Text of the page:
Sotomayor had so many hurdles in life — an alcoholic father, juvenile diabetes, an impoverished life in the projects. But her nickname as a toddler was Little Pepper — so that tells you something! She needed all that spunk and drive to become the first Latino member of the Supreme Court. This is a 46-page bio for ages 8 and up.

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February is long gone, but does this mean we don’t read black history titles? No, it does not.

March is Women’s History Month. And what do you know — there’s a sweet overlapping of these emphases…

… in these three exceptional new books you won’t want to miss.

my name is truth cover imageMy Name is Truth: The Life of Sojourner Truth, by Ann Warren Turner, illustrated by James Ransome
published in 2015 by Harper ~ Harper Collins Publishers

Sojourner Truth was a large, imposing figure with “a heart of gold and a tongue of flame.” This new biography beautifully captures in word and image her suffering, determination, warmth, and strength.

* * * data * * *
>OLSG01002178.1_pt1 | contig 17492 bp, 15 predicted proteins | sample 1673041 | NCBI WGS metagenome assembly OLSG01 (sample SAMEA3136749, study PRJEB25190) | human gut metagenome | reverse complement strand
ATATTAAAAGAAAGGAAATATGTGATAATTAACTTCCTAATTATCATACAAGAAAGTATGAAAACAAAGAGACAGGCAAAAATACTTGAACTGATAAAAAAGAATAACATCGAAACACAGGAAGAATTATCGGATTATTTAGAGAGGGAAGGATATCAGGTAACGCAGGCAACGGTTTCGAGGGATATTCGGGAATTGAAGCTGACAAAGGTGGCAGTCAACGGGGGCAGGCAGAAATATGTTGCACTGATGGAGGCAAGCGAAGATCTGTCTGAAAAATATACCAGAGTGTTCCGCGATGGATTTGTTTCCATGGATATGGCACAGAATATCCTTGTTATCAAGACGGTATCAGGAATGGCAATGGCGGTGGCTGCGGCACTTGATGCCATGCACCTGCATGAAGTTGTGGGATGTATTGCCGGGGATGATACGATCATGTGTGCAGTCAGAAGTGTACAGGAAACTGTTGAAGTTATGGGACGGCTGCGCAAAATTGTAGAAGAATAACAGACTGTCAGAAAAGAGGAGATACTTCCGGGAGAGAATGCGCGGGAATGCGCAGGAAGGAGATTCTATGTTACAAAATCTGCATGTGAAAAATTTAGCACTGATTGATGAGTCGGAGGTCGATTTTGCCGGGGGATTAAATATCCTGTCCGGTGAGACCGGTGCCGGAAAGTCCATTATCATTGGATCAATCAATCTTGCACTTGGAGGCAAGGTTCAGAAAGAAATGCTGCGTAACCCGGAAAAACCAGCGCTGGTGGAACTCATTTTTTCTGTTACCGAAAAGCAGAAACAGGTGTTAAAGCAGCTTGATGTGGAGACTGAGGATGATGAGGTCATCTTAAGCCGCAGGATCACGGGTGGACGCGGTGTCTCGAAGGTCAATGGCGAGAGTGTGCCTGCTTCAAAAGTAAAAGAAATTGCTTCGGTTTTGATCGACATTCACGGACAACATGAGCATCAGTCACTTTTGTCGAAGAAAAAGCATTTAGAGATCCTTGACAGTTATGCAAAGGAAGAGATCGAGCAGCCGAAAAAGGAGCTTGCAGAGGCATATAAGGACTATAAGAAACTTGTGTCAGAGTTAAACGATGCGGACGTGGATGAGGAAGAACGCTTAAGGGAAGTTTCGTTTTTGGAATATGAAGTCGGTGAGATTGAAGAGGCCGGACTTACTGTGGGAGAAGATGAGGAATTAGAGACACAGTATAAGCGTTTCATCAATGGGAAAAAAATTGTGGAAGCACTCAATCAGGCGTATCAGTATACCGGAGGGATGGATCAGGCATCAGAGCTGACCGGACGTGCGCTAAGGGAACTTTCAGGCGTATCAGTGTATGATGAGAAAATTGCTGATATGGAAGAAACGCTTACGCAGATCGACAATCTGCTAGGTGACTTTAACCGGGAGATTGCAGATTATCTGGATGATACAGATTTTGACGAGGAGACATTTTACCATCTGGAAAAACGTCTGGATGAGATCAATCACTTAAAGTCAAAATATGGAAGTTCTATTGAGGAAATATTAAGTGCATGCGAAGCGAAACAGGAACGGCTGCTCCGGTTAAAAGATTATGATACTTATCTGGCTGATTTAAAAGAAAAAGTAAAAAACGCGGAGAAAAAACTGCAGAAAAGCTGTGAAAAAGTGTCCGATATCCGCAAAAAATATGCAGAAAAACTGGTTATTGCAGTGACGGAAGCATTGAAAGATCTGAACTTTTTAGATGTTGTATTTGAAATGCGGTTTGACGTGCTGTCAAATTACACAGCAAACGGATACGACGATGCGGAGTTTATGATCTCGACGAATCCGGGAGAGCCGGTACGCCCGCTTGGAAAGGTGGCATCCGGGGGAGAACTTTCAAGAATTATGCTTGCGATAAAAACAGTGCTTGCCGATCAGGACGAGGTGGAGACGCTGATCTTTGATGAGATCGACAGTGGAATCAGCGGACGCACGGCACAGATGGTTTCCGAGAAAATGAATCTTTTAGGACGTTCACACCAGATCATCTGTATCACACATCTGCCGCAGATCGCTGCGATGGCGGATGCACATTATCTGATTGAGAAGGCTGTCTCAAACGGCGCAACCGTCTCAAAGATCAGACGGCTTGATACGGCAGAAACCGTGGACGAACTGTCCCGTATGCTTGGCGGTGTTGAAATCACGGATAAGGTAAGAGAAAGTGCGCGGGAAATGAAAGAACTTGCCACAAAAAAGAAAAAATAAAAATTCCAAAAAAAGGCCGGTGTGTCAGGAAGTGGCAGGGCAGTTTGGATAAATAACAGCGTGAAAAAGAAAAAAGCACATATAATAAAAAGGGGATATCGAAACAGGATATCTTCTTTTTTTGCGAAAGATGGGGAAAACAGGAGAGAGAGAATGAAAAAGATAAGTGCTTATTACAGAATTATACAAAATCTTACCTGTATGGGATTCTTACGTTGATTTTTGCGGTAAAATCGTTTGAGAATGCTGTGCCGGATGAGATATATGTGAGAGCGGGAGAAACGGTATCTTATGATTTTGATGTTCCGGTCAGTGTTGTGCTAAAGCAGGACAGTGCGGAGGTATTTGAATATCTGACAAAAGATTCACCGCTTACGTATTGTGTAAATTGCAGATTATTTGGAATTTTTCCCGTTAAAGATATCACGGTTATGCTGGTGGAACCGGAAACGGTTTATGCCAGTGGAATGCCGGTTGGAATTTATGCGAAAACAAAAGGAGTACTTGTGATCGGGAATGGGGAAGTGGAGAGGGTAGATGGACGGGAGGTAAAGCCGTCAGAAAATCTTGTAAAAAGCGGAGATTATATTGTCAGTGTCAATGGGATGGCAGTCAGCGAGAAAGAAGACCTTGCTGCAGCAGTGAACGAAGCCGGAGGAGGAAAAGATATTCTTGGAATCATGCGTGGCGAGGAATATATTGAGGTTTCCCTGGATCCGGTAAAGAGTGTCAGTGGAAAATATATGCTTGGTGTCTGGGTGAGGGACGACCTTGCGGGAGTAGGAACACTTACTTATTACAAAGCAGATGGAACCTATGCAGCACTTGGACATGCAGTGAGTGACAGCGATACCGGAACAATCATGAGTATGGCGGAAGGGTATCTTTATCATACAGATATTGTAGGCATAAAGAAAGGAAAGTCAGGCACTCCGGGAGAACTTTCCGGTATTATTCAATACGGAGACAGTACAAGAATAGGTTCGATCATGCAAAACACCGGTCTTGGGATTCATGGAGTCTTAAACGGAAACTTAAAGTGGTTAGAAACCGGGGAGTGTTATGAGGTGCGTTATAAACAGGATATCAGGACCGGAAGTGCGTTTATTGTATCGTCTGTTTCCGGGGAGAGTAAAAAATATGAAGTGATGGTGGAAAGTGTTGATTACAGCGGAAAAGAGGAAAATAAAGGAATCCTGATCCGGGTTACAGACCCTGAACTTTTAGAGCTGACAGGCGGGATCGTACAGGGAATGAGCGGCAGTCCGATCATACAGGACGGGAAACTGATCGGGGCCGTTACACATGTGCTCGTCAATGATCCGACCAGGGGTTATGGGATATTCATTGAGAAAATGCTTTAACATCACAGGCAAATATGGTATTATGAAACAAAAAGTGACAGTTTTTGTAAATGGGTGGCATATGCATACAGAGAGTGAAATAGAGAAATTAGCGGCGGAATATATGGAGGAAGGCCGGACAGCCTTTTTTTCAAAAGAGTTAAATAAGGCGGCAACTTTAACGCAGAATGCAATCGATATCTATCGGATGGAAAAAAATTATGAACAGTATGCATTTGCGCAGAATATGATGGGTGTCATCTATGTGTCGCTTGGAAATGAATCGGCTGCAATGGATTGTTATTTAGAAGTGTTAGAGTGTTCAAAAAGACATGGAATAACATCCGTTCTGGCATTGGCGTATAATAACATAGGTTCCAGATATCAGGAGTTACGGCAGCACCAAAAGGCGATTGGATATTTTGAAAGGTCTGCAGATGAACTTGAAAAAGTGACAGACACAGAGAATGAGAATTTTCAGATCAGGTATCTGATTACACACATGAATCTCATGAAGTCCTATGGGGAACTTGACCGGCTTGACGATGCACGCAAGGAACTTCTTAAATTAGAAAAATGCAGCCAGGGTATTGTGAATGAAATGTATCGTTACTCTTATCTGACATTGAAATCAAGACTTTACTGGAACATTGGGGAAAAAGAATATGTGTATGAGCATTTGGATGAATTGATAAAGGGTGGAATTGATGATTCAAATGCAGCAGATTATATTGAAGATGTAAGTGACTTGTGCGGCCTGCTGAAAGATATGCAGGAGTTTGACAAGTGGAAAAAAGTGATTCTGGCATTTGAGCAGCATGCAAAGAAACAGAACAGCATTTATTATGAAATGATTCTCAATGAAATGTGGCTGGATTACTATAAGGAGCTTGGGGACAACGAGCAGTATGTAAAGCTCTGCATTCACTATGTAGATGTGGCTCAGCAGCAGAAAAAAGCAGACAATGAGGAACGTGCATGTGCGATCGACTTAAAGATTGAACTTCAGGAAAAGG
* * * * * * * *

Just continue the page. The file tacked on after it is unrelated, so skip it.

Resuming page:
She began life as Isabella, one member of a large enslaved family in New York State, witness to her parents’ heartbreak as their many children were sold off “like horses.”

Isabella herself was also sold from one master to another, loaded down like an ox and viciously beaten, until one day she ran for freedom. Her new life was that of a preacher, and to mark that newness, she took a new name: “Sojourner because I travel far and long” and Truth because of her work proclaiming God’s truth wherever she went. 

my name is truth illustration james ransome

The lyrical narrative of this account radiates vigor and dignity, while James Ransome’s handsome watercolors portray a sturdy, resolute, warm cast of characters.  A lengthy Author’s Note provides quite a bit more information. Beautiful pairing of text and artwork for ages 4 or 5 and up.

chasing freedom cover imageChasing Freedom: The Life Journeys of Harriet Tubman and Susan B. Anthony Inspired by Historical Facts, by Nikki Grimes, illustrated by Michele Wood
published in 2015 by Orchard Books ~ Scholastic

Nikki Grimes often gives us poetry, but here she uses her vivid imagination and power with words to create a conversation between two women who were contemporaries and who did indeed meet up at various times — Harriet Tubman and Susan B. Anthony.